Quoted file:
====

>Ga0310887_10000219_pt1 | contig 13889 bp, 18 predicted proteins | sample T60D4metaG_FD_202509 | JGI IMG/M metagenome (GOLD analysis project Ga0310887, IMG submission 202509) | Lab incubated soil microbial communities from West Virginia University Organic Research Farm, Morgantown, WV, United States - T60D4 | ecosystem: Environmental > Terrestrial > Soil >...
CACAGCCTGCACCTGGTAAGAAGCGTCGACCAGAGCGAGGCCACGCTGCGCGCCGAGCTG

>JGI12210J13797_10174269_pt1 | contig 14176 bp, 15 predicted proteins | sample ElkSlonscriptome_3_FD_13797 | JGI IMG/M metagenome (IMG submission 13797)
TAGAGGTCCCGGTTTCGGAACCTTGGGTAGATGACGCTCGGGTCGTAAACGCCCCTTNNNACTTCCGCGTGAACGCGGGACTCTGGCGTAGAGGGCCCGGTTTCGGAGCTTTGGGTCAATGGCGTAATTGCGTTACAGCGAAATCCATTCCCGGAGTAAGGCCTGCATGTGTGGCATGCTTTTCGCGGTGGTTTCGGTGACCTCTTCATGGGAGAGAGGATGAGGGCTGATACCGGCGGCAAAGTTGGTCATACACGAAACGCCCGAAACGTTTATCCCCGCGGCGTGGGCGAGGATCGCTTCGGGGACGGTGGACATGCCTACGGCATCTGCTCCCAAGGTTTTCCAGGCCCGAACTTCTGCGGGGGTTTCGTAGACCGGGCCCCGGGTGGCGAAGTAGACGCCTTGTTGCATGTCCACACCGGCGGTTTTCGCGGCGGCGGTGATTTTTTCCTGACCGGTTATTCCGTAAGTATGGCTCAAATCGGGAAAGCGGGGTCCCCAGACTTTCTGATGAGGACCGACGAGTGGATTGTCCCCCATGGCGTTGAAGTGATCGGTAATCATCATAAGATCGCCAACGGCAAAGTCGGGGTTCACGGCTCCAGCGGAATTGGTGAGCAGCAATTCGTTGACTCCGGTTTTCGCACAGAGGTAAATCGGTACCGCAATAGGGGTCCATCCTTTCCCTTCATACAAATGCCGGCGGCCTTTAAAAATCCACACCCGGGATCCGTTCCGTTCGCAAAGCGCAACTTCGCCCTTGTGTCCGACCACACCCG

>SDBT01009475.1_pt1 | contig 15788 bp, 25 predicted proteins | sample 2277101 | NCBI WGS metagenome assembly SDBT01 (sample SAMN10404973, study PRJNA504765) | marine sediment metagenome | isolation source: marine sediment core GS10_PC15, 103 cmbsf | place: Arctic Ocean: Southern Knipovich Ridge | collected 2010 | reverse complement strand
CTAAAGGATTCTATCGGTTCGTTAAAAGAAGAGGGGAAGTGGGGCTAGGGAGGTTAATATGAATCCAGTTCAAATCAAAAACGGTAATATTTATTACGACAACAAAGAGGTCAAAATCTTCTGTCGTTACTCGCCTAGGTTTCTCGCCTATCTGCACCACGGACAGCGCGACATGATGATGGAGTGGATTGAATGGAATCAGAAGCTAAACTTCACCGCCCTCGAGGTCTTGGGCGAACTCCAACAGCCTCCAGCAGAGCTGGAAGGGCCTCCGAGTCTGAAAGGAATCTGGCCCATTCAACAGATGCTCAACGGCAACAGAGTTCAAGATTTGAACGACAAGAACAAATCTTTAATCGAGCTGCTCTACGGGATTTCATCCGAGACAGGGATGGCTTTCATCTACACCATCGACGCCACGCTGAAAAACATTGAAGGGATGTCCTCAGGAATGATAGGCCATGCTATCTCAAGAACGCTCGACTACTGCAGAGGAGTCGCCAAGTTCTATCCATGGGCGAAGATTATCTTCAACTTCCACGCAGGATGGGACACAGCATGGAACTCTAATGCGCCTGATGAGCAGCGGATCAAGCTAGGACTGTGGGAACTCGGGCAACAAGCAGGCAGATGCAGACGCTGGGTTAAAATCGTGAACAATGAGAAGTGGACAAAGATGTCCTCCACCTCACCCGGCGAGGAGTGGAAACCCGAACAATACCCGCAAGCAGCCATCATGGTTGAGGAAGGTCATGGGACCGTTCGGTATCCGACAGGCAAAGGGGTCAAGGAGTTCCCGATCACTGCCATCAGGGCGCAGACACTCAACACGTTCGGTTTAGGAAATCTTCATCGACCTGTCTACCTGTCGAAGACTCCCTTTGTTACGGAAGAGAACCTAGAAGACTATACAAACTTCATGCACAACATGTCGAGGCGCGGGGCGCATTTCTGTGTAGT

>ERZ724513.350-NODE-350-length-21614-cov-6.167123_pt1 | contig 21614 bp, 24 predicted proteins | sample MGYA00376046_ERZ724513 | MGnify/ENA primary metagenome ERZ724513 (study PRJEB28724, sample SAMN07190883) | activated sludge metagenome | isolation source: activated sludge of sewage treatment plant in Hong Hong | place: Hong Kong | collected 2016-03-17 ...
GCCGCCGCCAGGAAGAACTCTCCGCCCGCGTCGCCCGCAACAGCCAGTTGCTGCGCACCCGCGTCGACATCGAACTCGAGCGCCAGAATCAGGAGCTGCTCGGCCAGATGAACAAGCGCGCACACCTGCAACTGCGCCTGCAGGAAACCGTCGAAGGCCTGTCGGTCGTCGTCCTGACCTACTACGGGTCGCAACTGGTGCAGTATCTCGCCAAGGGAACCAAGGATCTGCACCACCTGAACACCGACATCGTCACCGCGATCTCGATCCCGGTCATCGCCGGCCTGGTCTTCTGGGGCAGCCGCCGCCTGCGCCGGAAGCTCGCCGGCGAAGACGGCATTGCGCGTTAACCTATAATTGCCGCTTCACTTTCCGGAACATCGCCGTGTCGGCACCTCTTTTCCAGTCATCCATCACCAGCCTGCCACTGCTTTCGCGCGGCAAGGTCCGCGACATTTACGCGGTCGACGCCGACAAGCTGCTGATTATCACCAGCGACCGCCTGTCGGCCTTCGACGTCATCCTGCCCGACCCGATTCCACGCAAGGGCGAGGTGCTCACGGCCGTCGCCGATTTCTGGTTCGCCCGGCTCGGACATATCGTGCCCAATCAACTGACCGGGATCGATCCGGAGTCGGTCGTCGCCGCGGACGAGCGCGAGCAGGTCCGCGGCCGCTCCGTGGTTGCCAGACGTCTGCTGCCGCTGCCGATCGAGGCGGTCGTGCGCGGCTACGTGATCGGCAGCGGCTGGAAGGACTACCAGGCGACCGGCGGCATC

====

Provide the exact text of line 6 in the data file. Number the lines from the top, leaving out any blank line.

CTAAAGGATTCTATCGGTTCGTTAAAAGAAGAGGGGAAGTGGGGCTAGGGAGGTTAATATGAATCCAGTTCAAATCAAAAACGGTAATATTTATTACGACAACAAAGAGGTCAAAATCTTCTGTCGTTACTCGCCTAGGTTTCTCGCCTATCTGCACCACGGACAGCGCGACATGATGATGGAGTGGATTGAATGGAATCAGAAGCTAAACTTCACCGCCCTCGAGGTCTTGGGCGAACTCCAACAGCCTCCAGCAGAGCTGGAAGGGCCTCCGAGTCTGAAAGGAATCTGGCCCATTCAACAGATGCTCAACGGCAACAGAGTTCAAGATTTGAACGACAAGAACAAATCTTTAATCGAGCTGCTCTACGGGATTTCATCCGAGACAGGGATGGCTTTCATCTACACCATCGACGCCACGCTGAAAAACATTGAAGGGATGTCCTCAGGAATGATAGGCCATGCTATCTCAAGAACGCTCGACTACTGCAGAGGAGTCGCCAAGTTCTATCCATGGGCGAAGATTATCTTCAACTTCCACGCAGGATGGGACACAGCATGGAACTCTAATGCGCCTGATGAGCAGCGGATCAAGCTAGGACTGTGGGAACTCGGGCAACAAGCAGGCAGATGCAGACGCTGGGTTAAAATCGTGAACAATGAGAAGTGGACAAAGATGTCCTCCACCTCACCCGGCGAGGAGTGGAAACCCGAACAATACCCGCAAGCAGCCATCATGGTTGAGGAAGGTCATGGGACCGTTCGGTATCCGACAGGCAAAGGGGTCAAGGAGTTCCCGATCACTGCCATCAGGGCGCAGACACTCAACACGTTCGGTTTAGGAAATCTTCATCGACCTGTCTACCTGTCGAAGACTCCCTTTGTTACGGAAGAGAACCTAGAAGACTATACAAACTTCATGCACAACATGTCGAGGCGCGGGGCGCATTTCTGTGTAGT